Consider first the alternative embodiment of FIGS. 8 to 10 inclusive. The general distinction between this embodiment and the first embodiment lies in the fact that certain of the linkage components have been multiplied or duplicated, as compared with the first embodiment. Thus, note, for example, that in FIG. 7 of the first embodiment, a pair of levers 27 and 28 are provided, one being located at each side of the vertical plane of the drive wheel. Similarly, a pair of arms 32 and 33 associated with said levers 27 and 28 are provided, one being located at each side of the vertical plane of the drive wheel. Comparison of FIG. 10 of the second embodiment with FIG. 7 of the first embodiment will immediately disclose that these levers and arms have been duplicated. Thus, as shown in FIG. 10, a pair of levers 27 and 27' are located at one side of the vertical plane of the drive wheel and another pair of levers 28 and 28' are located at the other side of that vertical plane. Similarly, a pair of arms 32 and 32', cooperating with the levers 27 and 27', are provided at one side and a pair of arms 33 and 33', cooperating with the levers 28 and 28', are provided at the other side. These parts will also be found in FIGS. 8 and 9. The arms 32 and 32' at one side, and the arms 33 and 33' at the other side, are rigidly connected with each other in pairs in order to provide the desired parallelogram linkage arrangement.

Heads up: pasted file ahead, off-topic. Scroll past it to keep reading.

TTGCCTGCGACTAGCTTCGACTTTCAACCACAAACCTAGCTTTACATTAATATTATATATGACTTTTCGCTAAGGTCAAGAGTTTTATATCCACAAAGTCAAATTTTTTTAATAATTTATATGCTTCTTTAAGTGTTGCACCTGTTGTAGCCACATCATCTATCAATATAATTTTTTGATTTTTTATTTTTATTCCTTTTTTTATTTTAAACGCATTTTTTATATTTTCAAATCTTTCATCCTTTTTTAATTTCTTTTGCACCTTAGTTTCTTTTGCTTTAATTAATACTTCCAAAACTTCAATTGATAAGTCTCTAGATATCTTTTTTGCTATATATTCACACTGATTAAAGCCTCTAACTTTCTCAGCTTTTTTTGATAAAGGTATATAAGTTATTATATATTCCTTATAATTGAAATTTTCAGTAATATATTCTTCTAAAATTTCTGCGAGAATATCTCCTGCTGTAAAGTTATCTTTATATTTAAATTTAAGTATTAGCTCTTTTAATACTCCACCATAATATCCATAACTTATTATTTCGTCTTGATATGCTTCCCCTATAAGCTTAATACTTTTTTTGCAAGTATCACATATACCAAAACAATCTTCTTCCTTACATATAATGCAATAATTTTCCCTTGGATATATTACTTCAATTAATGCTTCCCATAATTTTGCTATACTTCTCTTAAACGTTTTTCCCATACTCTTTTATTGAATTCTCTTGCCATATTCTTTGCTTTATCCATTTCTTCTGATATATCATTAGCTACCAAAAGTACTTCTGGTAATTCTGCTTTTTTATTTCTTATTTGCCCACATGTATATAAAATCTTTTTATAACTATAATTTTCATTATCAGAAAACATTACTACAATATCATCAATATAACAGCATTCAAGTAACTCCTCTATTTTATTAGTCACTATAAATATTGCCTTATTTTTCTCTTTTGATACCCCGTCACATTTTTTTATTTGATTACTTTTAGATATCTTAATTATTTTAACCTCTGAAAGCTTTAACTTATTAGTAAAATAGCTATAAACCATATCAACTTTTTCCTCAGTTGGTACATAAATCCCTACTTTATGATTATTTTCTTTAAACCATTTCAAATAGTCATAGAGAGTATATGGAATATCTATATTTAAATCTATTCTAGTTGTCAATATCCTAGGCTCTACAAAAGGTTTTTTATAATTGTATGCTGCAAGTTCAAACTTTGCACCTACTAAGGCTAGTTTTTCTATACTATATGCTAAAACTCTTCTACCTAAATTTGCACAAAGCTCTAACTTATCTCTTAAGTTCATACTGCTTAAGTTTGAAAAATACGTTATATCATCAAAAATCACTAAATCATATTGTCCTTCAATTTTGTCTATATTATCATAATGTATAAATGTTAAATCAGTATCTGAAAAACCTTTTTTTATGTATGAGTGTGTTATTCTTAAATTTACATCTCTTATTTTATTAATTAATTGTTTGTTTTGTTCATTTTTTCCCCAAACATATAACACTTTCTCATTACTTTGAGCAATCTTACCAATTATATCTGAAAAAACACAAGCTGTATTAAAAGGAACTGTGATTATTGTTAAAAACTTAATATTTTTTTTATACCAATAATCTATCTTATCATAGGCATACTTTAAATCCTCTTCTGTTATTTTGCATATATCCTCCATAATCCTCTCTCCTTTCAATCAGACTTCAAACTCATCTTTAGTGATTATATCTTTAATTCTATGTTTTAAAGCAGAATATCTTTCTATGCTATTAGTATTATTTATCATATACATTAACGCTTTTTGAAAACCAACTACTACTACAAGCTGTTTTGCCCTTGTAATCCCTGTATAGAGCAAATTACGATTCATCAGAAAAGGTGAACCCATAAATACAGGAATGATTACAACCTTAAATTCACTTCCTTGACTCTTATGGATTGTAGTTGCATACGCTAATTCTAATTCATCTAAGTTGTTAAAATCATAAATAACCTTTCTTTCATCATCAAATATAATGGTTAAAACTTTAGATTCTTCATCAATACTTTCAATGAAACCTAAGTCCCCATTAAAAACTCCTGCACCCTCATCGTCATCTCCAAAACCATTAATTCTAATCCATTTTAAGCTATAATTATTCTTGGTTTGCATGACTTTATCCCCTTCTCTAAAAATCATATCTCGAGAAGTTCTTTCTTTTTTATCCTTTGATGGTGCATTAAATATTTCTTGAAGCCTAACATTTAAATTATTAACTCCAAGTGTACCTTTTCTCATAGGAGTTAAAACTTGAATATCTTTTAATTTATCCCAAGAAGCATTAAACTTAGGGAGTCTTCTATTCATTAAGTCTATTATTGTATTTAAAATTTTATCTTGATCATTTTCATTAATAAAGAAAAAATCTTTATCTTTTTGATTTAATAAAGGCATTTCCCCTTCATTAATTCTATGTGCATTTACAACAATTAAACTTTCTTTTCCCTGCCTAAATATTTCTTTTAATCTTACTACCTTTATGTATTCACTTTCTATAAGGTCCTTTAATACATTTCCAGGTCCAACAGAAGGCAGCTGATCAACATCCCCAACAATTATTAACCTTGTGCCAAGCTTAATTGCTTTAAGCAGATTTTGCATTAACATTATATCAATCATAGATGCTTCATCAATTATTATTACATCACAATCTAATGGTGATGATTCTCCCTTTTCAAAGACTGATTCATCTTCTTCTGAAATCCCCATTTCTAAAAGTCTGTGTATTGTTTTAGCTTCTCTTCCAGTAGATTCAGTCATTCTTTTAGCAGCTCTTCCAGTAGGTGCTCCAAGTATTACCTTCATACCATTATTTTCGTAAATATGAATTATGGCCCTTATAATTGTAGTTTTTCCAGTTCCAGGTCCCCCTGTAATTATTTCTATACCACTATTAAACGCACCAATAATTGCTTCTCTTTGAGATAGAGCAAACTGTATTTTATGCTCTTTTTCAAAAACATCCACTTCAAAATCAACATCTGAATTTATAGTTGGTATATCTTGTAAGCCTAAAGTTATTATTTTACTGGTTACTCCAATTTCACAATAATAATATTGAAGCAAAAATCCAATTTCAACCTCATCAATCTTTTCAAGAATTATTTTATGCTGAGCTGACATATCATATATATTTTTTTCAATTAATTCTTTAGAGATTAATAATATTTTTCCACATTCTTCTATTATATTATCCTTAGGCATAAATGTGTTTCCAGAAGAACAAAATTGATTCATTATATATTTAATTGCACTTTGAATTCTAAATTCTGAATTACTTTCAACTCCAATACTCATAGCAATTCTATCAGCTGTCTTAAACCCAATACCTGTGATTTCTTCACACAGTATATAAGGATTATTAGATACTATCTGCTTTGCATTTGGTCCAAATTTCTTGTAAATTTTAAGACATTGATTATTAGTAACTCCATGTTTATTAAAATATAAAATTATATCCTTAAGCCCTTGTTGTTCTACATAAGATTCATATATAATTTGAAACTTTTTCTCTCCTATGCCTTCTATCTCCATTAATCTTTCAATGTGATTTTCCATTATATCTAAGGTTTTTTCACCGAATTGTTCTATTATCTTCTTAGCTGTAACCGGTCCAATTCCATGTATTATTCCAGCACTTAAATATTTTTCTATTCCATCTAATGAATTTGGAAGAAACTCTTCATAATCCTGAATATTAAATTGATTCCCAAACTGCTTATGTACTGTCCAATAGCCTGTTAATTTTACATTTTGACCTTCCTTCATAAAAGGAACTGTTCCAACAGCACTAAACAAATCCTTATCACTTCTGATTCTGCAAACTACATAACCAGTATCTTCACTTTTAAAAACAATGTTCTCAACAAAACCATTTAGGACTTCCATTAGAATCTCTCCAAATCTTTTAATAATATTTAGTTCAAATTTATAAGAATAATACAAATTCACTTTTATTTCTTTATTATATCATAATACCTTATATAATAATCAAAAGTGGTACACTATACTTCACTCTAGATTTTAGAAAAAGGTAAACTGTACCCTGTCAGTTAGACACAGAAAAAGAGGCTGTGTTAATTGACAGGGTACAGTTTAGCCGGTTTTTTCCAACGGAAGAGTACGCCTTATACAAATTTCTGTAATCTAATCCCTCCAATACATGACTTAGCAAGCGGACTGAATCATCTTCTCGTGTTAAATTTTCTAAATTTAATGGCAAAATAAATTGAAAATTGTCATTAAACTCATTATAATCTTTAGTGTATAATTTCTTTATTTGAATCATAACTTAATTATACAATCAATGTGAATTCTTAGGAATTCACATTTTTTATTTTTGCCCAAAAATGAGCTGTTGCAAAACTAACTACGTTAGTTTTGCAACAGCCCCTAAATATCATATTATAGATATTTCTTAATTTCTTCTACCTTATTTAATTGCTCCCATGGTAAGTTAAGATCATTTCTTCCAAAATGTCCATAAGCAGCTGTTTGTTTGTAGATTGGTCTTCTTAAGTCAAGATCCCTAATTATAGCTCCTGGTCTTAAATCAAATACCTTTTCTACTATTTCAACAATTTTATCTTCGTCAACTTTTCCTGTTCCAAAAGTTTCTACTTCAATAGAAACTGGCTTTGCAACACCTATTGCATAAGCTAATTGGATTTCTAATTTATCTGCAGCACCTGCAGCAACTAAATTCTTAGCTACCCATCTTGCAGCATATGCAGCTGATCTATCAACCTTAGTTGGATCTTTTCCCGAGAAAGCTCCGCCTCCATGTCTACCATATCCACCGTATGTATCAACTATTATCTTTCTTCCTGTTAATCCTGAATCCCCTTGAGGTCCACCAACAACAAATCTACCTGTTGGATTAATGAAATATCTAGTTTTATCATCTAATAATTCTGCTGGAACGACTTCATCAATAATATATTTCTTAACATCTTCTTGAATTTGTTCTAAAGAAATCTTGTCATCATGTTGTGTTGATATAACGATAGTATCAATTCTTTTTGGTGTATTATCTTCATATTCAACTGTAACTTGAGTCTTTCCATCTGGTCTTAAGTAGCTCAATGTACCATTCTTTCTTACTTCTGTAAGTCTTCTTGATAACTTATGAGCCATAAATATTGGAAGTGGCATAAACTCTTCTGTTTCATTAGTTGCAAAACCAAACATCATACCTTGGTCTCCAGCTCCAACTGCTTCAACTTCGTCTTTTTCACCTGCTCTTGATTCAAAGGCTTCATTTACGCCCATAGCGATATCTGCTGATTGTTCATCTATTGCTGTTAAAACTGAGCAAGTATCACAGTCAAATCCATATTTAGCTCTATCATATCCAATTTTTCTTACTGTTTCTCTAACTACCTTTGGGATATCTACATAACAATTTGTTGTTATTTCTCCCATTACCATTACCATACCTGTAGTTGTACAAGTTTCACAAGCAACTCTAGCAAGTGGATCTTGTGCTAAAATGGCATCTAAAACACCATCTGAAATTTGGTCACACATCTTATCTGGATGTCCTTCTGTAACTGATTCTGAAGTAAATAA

By virtue of this duplication, the mechanism can withstand very much greater wheel suspension forces, so that this arrangement can effectively be used in motorcycles of considerably larger size and weight. The arrangement of FIGS. 8 to 10 also has the advantage that the various forces are more uniformly distributed between various parts of the suspension mechanism and also between the suspension mechanism and the frame of the motorcycle.
As will be seen from FIGS. 8, 9 and 10, the pairs of levers 27 and 27' and 28 and 28' are pivoted about axes 29 and 29' and 30 and 30', the pivots 29 and 30' being coaxial and located above, and the pivots 29' and 30 being coaxial and located below the driving sprocket axis 26, and thereby providing the desired motion of the swing arm about the axis of the sprocket, as in the first embodiment. Since the pivots 29 and 29' and 30 and 30' are located in an upright plane containing the axis of the driving sprocket, the desired parallelogram action of the suspension linkage is provided.
Turning now to the embodiment shown in FIGS. 11 and 12, it is again noted that numerous reference characters employed in the description of the first embodiment, and some of which also are described in connection with the second embodiment, are used in the same manner as in FIGS. 11 and 12; and it is not believed that duplicate description of these parts is needed.